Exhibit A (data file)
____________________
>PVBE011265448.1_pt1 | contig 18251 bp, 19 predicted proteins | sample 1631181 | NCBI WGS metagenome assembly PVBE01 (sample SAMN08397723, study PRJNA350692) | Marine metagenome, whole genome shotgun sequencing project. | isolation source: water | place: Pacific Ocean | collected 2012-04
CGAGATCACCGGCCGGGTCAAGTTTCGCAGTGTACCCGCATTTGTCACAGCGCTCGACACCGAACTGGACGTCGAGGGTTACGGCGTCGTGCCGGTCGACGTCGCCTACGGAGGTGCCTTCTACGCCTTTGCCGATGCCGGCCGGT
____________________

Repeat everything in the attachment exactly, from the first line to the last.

>PVBE011265448.1_pt1 | contig 18251 bp, 19 predicted proteins | sample 1631181 | NCBI WGS metagenome assembly PVBE01 (sample SAMN08397723, study PRJNA350692) | Marine metagenome, whole genome shotgun sequencing project. | isolation source: water | place: Pacific Ocean | collected 2012-04
CGAGATCACCGGCCGGGTCAAGTTTCGCAGTGTACCCGCATTTGTCACAGCGCTCGACACCGAACTGGACGTCGAGGGTTACGGCGTCGTGCCGGTCGACGTCGCCTACGGAGGTGCCTTCTACGCCTTTGCCGATGCCGGCCGGT